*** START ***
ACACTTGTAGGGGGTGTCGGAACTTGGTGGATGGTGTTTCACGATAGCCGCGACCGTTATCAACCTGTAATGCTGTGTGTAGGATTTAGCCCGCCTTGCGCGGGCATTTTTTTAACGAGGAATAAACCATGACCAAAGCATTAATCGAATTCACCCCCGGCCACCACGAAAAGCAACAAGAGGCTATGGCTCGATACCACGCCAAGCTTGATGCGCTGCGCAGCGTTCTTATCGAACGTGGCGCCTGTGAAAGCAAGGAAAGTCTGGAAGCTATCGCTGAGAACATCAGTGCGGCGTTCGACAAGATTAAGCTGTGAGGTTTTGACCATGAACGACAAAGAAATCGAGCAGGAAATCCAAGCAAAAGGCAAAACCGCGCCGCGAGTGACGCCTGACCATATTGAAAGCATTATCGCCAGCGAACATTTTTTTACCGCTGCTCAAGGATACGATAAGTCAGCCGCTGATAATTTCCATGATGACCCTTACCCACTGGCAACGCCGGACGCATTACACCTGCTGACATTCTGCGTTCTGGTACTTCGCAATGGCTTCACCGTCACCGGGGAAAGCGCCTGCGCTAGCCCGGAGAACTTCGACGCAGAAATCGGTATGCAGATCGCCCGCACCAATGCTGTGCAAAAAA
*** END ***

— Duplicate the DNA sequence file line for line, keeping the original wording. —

ACACTTGTAGGGGGTGTCGGAACTTGGTGGATGGTGTTTCACGATAGCCGCGACCGTTATCAACCTGTAATGCTGTGTGTAGGATTTAGCCCGCCTTGCGCGGGCATTTTTTTAACGAGGAATAAACCATGACCAAAGCATTAATCGAATTCACCCCCGGCCACCACGAAAAGCAACAAGAGGCTATGGCTCGATACCACGCCAAGCTTGATGCGCTGCGCAGCGTTCTTATCGAACGTGGCGCCTGTGAAAGCAAGGAAAGTCTGGAAGCTATCGCTGAGAACATCAGTGCGGCGTTCGACAAGATTAAGCTGTGAGGTTTTGACCATGAACGACAAAGAAATCGAGCAGGAAATCCAAGCAAAAGGCAAAACCGCGCCGCGAGTGACGCCTGACCATATTGAAAGCATTATCGCCAGCGAACATTTTTTTACCGCTGCTCAAGGATACGATAAGTCAGCCGCTGATAATTTCCATGATGACCCTTACCCACTGGCAACGCCGGACGCATTACACCTGCTGACATTCTGCGTTCTGGTACTTCGCAATGGCTTCACCGTCACCGGGGAAAGCGCCTGCGCTAGCCCGGAGAACTTCGACGCAGAAATCGGTATGCAGATCGCCCGCACCAATGCTGTGCAAAAAA